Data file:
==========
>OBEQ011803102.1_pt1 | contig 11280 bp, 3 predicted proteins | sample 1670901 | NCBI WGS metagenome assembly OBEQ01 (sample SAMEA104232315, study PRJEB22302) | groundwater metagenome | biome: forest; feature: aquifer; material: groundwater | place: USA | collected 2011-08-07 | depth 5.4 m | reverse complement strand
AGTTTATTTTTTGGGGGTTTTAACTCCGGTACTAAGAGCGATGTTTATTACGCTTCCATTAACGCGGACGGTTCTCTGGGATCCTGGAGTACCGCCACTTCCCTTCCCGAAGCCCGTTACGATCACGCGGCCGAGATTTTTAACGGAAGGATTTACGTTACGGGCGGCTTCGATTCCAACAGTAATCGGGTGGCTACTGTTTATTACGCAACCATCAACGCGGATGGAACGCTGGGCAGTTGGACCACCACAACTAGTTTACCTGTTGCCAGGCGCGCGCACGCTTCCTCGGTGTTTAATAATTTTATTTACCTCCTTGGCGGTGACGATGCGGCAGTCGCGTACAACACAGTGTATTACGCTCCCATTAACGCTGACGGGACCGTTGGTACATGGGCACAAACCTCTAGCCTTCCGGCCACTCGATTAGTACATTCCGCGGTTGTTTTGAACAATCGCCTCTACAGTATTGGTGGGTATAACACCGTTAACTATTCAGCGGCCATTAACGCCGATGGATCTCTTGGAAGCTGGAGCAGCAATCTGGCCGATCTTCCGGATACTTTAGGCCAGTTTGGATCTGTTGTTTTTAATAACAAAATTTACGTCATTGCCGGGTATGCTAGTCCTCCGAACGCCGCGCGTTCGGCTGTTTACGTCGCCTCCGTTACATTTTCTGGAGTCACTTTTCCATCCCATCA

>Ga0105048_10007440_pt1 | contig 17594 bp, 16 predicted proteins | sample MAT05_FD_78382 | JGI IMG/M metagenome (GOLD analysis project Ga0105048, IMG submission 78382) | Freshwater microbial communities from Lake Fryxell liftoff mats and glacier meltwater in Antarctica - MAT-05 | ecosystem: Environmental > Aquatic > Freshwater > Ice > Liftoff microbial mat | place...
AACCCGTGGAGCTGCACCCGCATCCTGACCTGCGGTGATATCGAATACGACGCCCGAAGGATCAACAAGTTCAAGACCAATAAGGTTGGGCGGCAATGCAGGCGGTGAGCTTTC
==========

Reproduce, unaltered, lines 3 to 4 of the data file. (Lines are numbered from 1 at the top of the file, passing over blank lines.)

>Ga0105048_10007440_pt1 | contig 17594 bp, 16 predicted proteins | sample MAT05_FD_78382 | JGI IMG/M metagenome (GOLD analysis project Ga0105048, IMG submission 78382) | Freshwater microbial communities from Lake Fryxell liftoff mats and glacier meltwater in Antarctica - MAT-05 | ecosystem: Environmental > Aquatic > Freshwater > Ice > Liftoff microbial mat | place...
AACCCGTGGAGCTGCACCCGCATCCTGACCTGCGGTGATATCGAATACGACGCCCGAAGGATCAACAAGTTCAAGACCAATAAGGTTGGGCGGCAATGCAGGCGGTGAGCTTTC